Wednesday, February 4, 2015

Dante Rossetti's Similar Faces of Different Models

One of my posts that's most often linked is this one dealing with Helen of Troy of the Homeric epic. Here is yet another version of Helen.

Helen of Troy - 1863

The model - Annie Miller, ca. 1860

It was by Dante Gabriel Rossetti (1828-1882), a founder of the famous Pre-Raphaelite Brotherhood of young, mid-19th century British artists. He mostly painted what amounted to portraits of women in literary settings. He used various women for this purpose, and in his paintings, they all looked fairly similar, as we shall see.

The Wikipedia entry for Rossetti is here.

Regardless of who the model was, Rossetti usually transformed her into a woman with a long nose, a short upper lip/muzzle zone, a strong chin and a long neck. Also, her hair tended to be parted at or near the the center of her head and was usually long and wavy. Below are more examples of Rossetti's women along with photographs of the models.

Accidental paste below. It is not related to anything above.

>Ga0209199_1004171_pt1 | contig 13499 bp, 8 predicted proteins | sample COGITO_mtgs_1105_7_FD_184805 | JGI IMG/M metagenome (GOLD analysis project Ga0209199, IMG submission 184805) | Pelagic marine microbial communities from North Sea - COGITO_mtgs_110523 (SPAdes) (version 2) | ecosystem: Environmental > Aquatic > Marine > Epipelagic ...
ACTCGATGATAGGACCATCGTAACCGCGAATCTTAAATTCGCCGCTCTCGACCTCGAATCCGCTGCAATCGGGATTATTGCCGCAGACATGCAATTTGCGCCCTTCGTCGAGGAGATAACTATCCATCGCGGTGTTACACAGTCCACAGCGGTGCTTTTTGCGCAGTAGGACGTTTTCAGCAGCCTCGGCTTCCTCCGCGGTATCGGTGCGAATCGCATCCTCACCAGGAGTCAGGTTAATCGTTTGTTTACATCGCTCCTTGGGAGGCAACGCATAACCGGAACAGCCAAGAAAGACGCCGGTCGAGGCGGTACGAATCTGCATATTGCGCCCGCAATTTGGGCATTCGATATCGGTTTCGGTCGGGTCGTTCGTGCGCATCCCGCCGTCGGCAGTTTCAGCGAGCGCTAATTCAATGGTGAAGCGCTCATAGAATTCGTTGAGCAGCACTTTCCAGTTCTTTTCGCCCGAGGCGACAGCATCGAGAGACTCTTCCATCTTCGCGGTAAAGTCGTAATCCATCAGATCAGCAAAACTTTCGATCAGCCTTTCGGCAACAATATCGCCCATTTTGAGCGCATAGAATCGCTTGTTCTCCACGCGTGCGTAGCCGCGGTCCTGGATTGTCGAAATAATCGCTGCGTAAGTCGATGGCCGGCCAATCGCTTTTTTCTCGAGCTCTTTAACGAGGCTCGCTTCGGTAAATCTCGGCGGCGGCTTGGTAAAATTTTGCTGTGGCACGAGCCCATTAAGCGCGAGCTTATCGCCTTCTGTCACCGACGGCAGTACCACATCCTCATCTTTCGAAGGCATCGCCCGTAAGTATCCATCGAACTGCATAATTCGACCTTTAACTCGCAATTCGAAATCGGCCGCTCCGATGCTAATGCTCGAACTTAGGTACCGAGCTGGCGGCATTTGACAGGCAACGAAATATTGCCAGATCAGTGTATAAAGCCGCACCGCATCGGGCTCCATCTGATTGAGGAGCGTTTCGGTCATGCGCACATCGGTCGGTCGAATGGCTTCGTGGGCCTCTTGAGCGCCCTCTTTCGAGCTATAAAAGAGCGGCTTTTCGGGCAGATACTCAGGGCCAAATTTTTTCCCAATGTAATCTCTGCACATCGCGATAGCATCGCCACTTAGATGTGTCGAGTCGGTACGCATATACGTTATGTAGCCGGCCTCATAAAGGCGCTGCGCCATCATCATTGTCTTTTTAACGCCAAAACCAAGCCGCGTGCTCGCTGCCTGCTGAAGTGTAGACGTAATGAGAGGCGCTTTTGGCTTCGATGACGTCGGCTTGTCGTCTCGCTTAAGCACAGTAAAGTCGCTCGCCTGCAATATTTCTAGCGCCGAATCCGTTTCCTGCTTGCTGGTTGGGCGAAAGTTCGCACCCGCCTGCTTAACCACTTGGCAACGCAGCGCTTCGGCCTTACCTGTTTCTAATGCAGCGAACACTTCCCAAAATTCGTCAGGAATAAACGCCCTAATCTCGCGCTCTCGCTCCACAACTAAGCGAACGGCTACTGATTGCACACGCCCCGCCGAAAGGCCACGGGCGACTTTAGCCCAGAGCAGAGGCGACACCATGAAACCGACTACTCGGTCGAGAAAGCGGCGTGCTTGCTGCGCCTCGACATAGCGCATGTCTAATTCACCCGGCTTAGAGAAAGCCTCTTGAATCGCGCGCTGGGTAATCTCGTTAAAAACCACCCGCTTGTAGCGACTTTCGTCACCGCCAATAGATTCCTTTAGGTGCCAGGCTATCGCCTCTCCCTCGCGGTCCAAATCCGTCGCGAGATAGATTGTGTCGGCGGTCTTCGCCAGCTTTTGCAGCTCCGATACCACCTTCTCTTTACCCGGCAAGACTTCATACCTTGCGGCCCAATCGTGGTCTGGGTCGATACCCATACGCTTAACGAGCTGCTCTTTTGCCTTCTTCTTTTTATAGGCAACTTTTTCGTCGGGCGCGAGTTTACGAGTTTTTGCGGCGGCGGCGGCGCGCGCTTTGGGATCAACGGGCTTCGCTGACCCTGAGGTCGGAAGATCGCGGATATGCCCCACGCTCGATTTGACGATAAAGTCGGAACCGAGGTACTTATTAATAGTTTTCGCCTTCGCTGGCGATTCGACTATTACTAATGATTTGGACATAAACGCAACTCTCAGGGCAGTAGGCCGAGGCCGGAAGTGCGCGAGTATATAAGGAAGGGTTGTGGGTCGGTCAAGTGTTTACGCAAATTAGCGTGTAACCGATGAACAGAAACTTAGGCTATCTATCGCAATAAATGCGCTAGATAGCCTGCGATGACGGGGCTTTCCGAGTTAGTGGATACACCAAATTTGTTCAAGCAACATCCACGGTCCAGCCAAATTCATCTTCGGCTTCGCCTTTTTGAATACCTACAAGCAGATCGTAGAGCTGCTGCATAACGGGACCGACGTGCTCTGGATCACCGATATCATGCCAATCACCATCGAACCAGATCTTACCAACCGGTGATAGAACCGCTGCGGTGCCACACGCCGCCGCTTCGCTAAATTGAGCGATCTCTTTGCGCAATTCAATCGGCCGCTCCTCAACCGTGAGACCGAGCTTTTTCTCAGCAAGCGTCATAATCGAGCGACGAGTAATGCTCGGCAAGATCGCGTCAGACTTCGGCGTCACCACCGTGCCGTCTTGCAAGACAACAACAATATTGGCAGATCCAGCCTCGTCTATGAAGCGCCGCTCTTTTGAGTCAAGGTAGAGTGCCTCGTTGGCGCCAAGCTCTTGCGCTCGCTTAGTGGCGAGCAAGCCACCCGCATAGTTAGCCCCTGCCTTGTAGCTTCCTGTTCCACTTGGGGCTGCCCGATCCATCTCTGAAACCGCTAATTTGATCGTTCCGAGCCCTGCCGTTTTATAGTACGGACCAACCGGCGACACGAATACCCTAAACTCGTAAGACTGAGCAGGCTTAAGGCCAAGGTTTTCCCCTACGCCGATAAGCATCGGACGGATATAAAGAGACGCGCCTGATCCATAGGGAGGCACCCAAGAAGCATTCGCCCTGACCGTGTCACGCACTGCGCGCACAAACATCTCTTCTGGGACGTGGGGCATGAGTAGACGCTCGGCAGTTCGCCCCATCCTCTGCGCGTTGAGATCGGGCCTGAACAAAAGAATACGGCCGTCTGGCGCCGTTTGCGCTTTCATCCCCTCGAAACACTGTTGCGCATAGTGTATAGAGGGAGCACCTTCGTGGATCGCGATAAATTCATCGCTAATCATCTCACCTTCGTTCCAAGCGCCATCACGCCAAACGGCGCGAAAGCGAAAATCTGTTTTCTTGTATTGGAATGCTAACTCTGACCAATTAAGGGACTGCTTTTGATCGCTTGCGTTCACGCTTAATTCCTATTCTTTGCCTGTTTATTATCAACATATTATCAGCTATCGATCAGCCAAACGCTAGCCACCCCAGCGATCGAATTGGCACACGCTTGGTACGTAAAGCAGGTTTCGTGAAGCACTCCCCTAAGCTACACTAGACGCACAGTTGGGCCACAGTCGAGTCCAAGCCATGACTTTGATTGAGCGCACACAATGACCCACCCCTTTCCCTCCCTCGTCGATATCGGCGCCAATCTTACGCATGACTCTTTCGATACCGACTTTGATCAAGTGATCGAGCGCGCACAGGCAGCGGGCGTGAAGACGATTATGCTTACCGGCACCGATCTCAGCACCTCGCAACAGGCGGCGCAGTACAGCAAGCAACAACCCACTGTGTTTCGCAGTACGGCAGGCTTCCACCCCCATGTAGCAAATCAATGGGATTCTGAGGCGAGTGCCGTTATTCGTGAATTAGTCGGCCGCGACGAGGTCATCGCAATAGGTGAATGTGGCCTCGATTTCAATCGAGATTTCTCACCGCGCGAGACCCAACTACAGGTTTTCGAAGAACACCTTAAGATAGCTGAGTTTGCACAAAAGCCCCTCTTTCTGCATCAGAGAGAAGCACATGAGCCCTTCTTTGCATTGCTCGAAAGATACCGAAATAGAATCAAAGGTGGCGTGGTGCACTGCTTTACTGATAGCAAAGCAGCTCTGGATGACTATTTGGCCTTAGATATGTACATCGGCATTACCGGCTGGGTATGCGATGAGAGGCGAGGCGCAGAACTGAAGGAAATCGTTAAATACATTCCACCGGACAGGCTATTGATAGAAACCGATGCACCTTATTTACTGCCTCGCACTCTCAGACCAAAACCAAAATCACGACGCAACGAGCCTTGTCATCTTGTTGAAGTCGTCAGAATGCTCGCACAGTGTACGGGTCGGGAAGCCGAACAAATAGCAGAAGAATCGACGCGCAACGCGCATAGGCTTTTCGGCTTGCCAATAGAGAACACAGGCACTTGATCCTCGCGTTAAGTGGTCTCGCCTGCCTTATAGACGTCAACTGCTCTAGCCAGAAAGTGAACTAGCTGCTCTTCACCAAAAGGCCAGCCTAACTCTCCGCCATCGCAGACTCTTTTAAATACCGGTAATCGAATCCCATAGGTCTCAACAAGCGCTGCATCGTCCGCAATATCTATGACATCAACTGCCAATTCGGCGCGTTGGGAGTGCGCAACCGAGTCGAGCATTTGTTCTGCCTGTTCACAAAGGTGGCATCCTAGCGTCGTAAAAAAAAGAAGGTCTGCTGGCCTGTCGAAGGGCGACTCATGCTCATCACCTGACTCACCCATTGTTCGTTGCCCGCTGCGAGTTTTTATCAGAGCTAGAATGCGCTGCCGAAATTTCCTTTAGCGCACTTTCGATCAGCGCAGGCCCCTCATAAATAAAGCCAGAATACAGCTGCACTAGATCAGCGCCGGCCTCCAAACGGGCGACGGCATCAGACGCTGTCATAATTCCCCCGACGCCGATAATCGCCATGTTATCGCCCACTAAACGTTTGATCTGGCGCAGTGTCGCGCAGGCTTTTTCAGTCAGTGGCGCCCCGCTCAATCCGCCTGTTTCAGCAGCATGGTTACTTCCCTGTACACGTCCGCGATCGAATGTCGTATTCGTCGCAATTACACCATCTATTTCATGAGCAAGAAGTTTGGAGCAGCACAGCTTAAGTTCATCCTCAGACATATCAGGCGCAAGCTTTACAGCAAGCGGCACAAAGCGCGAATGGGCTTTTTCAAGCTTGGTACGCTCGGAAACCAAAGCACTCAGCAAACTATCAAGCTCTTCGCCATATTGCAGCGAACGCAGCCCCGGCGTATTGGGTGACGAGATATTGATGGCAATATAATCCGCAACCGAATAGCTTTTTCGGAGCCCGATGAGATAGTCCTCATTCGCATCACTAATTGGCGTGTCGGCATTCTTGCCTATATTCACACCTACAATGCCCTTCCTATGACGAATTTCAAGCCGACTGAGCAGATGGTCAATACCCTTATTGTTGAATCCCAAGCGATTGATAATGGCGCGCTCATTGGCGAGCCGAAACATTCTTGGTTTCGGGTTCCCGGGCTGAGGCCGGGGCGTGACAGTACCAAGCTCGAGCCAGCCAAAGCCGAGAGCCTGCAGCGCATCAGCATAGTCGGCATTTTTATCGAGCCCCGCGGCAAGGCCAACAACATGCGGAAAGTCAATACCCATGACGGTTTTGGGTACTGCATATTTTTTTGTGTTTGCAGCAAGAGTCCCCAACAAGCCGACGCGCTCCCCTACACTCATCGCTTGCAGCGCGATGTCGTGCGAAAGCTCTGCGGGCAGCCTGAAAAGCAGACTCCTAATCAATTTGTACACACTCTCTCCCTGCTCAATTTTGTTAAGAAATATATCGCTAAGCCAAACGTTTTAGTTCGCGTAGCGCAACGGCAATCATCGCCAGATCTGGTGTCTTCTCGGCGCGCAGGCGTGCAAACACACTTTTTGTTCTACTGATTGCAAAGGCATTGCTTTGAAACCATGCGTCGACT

Beata Beatrix - 1864-72

The posthumous model - Elizabeth Siddal, ca. 1860
Siddal (1829-1862) was Rossetti's wife, who died young.

La Ghirlandata - 1871-74

The model - Alexa Wilding, ca. 1875

Bocca Baciata - 1859

The model - Fanny Cornforth, 1863
She was Rossetti's housekeeper and mistress for many years.

Astarte Syriaca - 1875-77

Beatrice - 1879

The model - Jane Morris (neƩ Burden), 1865
She was married to William Morris of the Arts & Crafts movement. It seems that Rossetti was infatuated with her, and her looks tended to merge into the paintings he made using other models, as can be seen above.

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